Exploring End User Licensing Agreements
As I was looking into selling typefaces I have had a long list of tasks that I need to accomplish in to sell fonts independently. A small task at the bottom of my list was to “legal stuff”, I didn’t know the name for the “legal stuff” until I googled it: End User License Agreement or EULA for short. I have purchased and downloaded fonts before, I am ashamed to admit as a type designer that I had never paid much attention to them. Thankfully I am not alone in not reading the EULA, Joyce Ketterer in her ATypeI video mentions that her lawyer who writes her EULA doesn’t even read them when she is downloading new fonts.
As I was trying to figure out how to get my hands on a EULA I googled “EULA template for Fonts” and nothing came up. I searched the internet trying to find any information I could about EULAs this led me to a few ATypI videos (linked below). Watching these ATypeI videos inspired me to research and read the EULAs of more than 20 foundries to see what they really say. Below I will go into a deeper analysis of what I found out when I was looking into EULAs.
After reading and dissecting and learning as much as I could (as a layman) about EULAs I came to a few conclusions. The first was to hire a lawyer. While spending lots of money on a lawyer is not fun, especially when you aren’t making money, it is important to do because they can save you a lot of money in the end. The second thing I learned was the goal of writing a EULA should be to make it as user-friendly as possible. I found that the best EULAs were written by the designer or in conjunction with the designer and a lawyer. This ensured that the EULA was easy to understand.
This exercise taught me that a EULA is almost a declaration of how a type foundry intends to make money. EULAs spell out the way that products are going to be sold and therefore how the money will be made. For example, saying that your foundry will sell web fonts is a different model to make money than foundries that include web fonts in their basic EULA.
I had another designer tell me that the goal was to be able to describe exactly how it functions after a few drinks. This is a great goal because it means that it is simple and straightforward. Joyce Ketterer talks about enforcing her EULAs when companies break them in her ATypeI video and make the point that people get defensive when you tell them they are in violation of the EULA. Therefore, by making the EULA easy to understand you don't seem like you are trying to trick someone who is in violation.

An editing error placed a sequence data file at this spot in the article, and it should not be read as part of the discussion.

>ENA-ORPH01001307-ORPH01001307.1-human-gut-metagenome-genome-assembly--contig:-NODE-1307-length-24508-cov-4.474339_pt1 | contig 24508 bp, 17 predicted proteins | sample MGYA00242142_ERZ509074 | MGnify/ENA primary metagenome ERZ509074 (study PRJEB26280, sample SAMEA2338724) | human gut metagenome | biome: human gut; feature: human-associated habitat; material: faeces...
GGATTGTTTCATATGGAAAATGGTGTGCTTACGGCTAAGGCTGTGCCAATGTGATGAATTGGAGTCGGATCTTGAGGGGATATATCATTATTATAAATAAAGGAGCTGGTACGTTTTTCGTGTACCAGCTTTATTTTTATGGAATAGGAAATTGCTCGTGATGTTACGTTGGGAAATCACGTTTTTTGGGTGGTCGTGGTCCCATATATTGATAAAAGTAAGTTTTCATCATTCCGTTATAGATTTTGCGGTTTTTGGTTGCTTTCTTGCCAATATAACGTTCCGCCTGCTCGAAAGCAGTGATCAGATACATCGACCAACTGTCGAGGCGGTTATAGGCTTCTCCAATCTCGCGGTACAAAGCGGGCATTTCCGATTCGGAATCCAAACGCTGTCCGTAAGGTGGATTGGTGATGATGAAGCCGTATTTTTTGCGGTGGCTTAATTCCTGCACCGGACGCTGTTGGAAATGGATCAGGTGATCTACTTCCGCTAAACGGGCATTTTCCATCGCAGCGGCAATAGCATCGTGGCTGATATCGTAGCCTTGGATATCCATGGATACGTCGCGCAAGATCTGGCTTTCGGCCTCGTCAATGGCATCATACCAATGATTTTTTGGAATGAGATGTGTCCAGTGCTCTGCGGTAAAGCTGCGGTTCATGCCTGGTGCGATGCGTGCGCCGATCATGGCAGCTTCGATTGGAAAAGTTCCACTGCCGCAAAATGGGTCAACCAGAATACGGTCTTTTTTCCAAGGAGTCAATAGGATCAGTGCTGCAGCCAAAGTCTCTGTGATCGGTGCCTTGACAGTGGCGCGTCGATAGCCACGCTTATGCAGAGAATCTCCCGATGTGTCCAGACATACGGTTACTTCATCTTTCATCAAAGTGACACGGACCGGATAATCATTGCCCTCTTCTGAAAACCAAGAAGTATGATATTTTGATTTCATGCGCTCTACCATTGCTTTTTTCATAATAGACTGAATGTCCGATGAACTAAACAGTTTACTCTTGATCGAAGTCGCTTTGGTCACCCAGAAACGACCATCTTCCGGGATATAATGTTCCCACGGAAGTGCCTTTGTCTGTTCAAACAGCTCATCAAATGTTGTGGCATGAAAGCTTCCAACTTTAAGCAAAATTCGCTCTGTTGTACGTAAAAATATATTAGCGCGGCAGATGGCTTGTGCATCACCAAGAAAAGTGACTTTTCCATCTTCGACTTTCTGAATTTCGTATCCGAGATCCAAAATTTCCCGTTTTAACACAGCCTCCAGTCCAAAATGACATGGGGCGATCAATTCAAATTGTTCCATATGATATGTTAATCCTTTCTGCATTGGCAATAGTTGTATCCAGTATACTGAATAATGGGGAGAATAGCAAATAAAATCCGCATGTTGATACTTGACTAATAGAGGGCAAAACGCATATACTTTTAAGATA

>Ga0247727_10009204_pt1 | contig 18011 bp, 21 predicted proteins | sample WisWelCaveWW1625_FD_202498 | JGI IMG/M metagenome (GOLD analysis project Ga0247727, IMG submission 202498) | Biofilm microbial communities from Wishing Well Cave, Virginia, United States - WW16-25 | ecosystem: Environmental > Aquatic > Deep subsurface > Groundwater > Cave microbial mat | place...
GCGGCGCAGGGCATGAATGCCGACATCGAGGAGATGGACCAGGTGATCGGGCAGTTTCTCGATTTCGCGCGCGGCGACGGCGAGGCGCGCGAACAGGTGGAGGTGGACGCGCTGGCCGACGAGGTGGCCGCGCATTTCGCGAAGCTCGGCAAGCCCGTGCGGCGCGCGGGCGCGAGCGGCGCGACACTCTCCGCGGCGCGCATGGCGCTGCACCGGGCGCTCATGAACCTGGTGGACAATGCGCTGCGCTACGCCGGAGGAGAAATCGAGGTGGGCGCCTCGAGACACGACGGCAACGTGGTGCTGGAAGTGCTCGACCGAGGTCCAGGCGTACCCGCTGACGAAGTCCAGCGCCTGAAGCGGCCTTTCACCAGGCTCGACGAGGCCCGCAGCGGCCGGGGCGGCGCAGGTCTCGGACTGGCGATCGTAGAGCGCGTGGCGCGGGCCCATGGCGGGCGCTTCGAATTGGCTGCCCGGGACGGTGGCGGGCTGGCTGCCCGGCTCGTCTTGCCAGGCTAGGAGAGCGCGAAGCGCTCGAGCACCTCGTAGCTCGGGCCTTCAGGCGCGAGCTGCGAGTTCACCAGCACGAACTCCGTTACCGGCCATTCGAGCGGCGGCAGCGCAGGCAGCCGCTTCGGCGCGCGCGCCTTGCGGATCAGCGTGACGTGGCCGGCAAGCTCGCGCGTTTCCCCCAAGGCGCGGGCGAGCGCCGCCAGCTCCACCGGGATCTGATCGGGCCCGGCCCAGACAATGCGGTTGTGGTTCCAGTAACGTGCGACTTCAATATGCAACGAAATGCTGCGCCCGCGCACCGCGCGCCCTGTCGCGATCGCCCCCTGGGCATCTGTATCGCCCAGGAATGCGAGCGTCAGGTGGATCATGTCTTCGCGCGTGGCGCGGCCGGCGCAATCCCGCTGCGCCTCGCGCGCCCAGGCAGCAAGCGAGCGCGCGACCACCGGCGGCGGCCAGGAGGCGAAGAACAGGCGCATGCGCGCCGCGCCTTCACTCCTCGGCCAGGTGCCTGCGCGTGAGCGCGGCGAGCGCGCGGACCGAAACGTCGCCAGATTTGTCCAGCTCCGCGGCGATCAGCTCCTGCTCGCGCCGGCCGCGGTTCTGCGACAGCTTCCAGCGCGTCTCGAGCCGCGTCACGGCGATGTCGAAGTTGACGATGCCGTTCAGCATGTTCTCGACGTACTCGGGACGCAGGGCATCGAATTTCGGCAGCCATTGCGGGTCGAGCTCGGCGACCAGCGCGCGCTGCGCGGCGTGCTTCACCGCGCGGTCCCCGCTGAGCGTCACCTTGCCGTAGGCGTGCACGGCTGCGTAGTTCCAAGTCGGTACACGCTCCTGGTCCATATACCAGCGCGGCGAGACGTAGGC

In her second AtypeI video, Ketterer lays out the structure for a EULA that is simple, easy to understand and easier to use for both the end user and you as a type designer.
Ketterer’s model is based on the idea of an atom. In the center of your atom you have you basic EULA for a Desktop license. This spells out all of the basic things that people can and can’t do with your fonts. This typically addresses embedding, sharing license, how many computers, etc. Around the nucleus, there are other options that can be added on, web license, app license, distribution, etc. Each of these add-ons or addendums are short little contracts that spell out the extra specific thing that can be added to the standard Desktop EULA.
This model is effective, as Ketterer points out because it cuts down on the duplicative contracts that can be long and hard to understand, which can lead to fewer contract negotiations. It also acts as a simple way to sell your fonts. The atomic model is also a simple way to understand pricing structures for the end user. After looking at the EULAs for 20 plus companies I have learned that few agreements are simple and easy to understand, and many of them are in fact difficult to understand, which is not good for the end user.
23 Foundries and Counting